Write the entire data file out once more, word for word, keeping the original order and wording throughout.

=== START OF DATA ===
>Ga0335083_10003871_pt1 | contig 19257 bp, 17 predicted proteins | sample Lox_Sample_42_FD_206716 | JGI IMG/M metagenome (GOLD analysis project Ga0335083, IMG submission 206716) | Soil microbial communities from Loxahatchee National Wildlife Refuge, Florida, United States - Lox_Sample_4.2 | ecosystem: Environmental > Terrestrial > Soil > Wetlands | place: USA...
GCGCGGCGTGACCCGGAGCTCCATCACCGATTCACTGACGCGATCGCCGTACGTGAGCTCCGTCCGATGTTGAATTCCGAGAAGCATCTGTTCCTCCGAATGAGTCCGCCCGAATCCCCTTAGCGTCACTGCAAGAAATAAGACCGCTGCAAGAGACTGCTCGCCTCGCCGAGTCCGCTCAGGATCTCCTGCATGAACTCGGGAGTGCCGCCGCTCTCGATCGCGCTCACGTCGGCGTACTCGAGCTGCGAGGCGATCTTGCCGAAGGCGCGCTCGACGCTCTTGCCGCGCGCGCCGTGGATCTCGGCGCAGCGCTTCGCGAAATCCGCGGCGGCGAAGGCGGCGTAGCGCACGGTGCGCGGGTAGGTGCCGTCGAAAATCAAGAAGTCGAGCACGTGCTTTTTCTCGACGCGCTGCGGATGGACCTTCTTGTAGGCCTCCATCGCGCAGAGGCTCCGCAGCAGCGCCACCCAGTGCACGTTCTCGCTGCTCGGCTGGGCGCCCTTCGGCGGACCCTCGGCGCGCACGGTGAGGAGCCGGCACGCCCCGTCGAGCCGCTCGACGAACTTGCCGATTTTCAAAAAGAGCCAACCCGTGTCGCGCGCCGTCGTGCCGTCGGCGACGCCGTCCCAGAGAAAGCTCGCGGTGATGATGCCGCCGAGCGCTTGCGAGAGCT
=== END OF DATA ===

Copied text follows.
>Ga0335083_10003871_pt1 | contig 19257 bp, 17 predicted proteins | sample Lox_Sample_42_FD_206716 | JGI IMG/M metagenome (GOLD analysis project Ga0335083, IMG submission 206716) | Soil microbial communities from Loxahatchee National Wildlife Refuge, Florida, United States - Lox_Sample_4.2 | ecosystem: Environmental > Terrestrial > Soil > Wetlands | place: USA...
GCGCGGCGTGACCCGGAGCTCCATCACCGATTCACTGACGCGATCGCCGTACGTGAGCTCCGTCCGATGTTGAATTCCGAGAAGCATCTGTTCCTCCGAATGAGTCCGCCCGAATCCCCTTAGCGTCACTGCAAGAAATAAGACCGCTGCAAGAGACTGCTCGCCTCGCCGAGTCCGCTCAGGATCTCCTGCATGAACTCGGGAGTGCCGCCGCTCTCGATCGCGCTCACGTCGGCGTACTCGAGCTGCGAGGCGATCTTGCCGAAGGCGCGCTCGACGCTCTTGCCGCGCGCGCCGTGGATCTCGGCGCAGCGCTTCGCGAAATCCGCGGCGGCGAAGGCGGCGTAGCGCACGGTGCGCGGGTAGGTGCCGTCGAAAATCAAGAAGTCGAGCACGTGCTTTTTCTCGACGCGCTGCGGATGGACCTTCTTGTAGGCCTCCATCGCGCAGAGGCTCCGCAGCAGCGCCACCCAGTGCACGTTCTCGCTGCTCGGCTGGGCGCCCTTCGGCGGACCCTCGGCGCGCACGGTGAGGAGCCGGCACGCCCCGTCGAGCCGCTCGACGAACTTGCCGATTTTCAAAAAGAGCCAACCCGTGTCGCGCGCCGTCGTGCCGTCGGCGACGCCGTCCCAGAGAAAGCTCGCGGTGATGATGCCGCCGAGCGCTTGCGAGAGCT